25. Radar apparatus comprising, in combination, (D) third coincidence circuits in said matrix network, (A) a transmitter, each of said third circuits being connected with a (B) antenna means, conductor in said first set and a conductor in said (C) a beam sweeping unit connected between said second set respectively associated with a space cell transmitter and said antenna means and phasing the and a cell portion encompassed by said space cell, transmitter energy delivered to the output of said (1) each third coincidence circuit developing a antenna means to cause the energy to be radiated in target indication in response to the receipt of a beam swept along a first axis, (D) a sweep reverse unit connected with said beam sweeping unit and reversing the sweep direction of signals on said first set conductor and said second set conductor to which it is connected. 27. In echo-type radio detection apparatus wherein reflections of energy radiated in a beam are detected to provide position information of energy-reflecting objects, apparatus for eliminating indications of non-existing objects, said apparatus comprising (A) transmitter mode-changing means for radiating successive groups of radiated beams in different modes, each mode producing, from each of a plurality of space locations, 21 reflection that returns, following initiation of the mode, at an interval different from the return interval of at least one other mode from the same space location, said modes producing, from different space locations, reflections returning at different combinations of time intervals following initiation of said modes, and (B) echo-signal processing means producing target indications only in response to the arrival of echoes reflected from the same space location in response to radiated beams transmitted in different modes.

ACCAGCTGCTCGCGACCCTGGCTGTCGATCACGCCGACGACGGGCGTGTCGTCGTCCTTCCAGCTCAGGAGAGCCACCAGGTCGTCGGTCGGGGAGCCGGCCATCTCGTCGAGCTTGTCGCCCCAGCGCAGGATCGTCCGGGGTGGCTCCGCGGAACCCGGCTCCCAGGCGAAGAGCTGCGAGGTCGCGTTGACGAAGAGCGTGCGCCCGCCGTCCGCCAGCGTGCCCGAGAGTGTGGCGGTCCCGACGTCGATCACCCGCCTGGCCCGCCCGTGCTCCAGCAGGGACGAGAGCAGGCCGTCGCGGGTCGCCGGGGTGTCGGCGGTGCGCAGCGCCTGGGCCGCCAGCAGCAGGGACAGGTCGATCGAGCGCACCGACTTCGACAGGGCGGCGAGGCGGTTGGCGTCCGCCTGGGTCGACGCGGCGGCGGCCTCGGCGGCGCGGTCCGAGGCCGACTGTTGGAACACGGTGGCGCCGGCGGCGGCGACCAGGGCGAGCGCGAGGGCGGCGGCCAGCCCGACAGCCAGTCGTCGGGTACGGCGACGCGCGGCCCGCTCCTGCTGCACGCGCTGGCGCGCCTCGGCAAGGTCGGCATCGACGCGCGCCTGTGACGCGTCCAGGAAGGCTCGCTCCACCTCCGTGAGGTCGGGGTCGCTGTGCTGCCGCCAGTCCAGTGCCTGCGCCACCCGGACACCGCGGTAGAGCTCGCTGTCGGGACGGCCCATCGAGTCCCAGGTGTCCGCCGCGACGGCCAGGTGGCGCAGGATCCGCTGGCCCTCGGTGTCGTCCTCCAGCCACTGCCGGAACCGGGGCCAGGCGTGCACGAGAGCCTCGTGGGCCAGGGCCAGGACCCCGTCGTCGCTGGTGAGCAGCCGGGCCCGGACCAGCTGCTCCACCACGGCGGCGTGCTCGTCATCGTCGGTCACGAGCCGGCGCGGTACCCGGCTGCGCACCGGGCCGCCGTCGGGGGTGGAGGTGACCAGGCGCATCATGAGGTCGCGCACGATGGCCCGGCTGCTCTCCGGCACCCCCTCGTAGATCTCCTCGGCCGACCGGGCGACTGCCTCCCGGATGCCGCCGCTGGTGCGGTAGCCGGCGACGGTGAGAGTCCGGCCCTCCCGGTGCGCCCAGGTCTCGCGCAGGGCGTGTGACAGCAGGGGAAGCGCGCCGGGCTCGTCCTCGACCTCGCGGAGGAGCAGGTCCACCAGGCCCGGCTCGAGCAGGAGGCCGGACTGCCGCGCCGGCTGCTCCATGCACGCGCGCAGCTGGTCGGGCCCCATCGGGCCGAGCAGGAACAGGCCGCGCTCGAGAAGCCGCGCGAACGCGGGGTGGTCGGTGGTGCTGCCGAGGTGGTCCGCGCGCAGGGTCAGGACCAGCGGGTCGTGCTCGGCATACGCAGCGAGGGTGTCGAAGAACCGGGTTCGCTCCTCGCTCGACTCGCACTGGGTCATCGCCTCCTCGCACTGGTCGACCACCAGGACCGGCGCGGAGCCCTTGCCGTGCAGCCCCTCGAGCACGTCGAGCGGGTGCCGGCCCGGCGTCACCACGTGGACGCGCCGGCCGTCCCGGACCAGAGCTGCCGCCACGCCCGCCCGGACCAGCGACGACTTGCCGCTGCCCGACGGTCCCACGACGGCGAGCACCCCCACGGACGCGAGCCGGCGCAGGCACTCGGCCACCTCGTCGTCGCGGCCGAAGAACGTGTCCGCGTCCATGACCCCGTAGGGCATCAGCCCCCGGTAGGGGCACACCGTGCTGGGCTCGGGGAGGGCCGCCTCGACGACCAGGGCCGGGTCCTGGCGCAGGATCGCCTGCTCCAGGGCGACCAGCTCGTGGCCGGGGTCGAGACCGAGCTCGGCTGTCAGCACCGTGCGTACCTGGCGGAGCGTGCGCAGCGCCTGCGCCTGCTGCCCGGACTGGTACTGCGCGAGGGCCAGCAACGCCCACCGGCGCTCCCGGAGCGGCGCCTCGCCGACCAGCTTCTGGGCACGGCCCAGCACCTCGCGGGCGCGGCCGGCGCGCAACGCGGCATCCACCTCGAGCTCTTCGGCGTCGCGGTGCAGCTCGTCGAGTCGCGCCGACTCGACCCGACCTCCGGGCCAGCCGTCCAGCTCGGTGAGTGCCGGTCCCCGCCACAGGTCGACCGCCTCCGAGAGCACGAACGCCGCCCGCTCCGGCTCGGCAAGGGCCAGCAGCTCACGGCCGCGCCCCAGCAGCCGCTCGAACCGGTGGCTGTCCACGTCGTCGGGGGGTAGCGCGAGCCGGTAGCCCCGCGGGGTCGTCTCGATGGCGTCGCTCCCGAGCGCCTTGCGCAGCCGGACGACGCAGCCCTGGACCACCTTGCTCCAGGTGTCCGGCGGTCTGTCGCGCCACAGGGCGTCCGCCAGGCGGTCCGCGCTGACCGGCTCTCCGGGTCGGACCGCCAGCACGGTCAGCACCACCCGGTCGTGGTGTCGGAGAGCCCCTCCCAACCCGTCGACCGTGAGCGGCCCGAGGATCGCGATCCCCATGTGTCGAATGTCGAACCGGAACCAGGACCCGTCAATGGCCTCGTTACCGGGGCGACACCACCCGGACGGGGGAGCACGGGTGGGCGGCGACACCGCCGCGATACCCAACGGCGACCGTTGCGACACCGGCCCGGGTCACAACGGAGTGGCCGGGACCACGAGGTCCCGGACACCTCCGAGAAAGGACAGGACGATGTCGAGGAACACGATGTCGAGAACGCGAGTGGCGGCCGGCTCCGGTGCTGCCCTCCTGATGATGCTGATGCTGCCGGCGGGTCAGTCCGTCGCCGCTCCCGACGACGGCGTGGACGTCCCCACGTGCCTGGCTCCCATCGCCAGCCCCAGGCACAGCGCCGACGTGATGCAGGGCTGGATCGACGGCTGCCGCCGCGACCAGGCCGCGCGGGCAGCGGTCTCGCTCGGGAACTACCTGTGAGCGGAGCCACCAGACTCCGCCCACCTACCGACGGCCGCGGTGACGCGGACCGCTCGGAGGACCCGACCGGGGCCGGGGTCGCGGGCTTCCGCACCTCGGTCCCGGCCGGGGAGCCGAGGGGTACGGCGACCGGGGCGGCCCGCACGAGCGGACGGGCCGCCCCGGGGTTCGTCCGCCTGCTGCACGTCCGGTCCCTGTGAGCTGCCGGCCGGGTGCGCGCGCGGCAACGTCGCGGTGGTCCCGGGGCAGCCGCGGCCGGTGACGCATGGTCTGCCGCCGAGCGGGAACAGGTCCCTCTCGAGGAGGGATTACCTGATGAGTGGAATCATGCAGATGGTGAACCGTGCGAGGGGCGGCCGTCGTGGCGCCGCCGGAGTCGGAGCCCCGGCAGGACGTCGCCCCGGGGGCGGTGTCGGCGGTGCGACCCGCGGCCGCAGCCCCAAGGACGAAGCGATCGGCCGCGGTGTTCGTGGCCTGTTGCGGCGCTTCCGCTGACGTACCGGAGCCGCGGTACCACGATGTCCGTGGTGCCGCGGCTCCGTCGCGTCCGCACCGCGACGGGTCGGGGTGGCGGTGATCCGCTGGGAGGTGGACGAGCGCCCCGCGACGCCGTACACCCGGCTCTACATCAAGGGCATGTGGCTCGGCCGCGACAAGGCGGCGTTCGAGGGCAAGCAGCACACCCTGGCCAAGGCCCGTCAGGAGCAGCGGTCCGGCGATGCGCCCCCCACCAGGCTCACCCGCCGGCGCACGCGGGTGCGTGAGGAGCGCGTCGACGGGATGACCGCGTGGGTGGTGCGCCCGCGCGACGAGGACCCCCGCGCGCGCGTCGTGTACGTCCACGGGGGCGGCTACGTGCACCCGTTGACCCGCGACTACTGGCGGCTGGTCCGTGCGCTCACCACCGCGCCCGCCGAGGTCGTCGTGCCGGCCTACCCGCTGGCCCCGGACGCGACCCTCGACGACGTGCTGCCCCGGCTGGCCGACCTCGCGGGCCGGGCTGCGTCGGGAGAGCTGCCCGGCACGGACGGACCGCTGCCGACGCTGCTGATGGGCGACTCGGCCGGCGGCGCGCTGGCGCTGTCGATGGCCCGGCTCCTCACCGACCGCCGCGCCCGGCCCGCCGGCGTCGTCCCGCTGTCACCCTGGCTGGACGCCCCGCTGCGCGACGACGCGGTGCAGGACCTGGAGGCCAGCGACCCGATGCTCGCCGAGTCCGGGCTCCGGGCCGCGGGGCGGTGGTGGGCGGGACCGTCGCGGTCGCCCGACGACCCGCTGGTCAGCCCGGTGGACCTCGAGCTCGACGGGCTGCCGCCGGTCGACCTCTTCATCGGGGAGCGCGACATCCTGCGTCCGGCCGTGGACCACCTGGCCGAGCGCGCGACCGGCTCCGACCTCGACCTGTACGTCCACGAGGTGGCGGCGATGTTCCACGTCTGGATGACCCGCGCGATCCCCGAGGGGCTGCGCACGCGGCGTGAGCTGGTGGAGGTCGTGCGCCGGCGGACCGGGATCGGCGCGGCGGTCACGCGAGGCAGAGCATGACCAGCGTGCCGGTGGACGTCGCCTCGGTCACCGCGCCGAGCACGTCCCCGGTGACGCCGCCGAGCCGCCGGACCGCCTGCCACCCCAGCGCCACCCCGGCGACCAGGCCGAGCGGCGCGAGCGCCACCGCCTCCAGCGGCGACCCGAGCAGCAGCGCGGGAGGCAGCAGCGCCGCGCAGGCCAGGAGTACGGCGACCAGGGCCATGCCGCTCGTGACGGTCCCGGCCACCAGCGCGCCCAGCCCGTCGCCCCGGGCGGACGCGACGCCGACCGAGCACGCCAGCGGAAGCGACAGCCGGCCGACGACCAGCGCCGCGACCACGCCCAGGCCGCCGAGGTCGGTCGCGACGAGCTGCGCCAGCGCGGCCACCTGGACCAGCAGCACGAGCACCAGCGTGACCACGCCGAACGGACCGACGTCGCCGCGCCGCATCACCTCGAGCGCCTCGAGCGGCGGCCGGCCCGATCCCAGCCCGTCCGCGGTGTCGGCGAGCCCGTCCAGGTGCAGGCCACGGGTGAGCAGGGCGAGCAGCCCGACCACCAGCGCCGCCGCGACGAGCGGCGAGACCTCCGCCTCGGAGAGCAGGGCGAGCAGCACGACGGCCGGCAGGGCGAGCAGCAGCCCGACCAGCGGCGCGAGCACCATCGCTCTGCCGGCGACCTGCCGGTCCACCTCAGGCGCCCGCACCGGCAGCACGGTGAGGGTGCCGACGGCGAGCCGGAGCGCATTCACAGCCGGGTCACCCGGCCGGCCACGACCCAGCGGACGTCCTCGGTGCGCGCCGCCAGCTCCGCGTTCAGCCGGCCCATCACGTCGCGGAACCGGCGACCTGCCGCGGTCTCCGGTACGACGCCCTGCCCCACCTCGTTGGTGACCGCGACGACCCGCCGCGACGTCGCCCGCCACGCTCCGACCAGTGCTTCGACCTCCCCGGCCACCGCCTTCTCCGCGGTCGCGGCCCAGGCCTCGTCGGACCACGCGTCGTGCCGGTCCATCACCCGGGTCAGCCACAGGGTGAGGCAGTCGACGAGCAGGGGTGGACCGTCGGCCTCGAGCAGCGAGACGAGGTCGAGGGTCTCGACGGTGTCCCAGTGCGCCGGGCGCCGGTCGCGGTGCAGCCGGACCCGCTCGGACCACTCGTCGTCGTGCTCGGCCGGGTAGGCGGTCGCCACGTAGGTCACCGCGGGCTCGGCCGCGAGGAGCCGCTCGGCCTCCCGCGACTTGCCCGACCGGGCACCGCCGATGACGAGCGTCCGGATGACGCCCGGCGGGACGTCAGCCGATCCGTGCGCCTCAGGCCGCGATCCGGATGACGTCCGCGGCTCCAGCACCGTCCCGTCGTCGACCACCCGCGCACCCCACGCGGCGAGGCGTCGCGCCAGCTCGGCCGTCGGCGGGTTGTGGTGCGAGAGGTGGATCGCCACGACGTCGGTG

successive groups of transmitted beams,

(E) a multiple beam antenna system intercepting echoes of said energy and delivering to different ports thereof echo signals intercepted from different coordinates along a second axis,

(F) a timing unit developing different combinations Of two timing signals,

(1) the two timing signals in each combination thereof being present during the forward-sweep and reverse-sweep time intervals during which echoes are intercepted from one space column,

(G) a plurality of first coincidence circuits, each of which is identified with a different space cell as defined by the intersection of a coordinate along said second axis and a space column, each first coincidence circuit (1) receiving from said multiple beam antenna system the echo signals intercepted along the corresponding second axis coordinate,

(2) receiving from said timing unit the combination of timing signals associated with its corresponding space column, and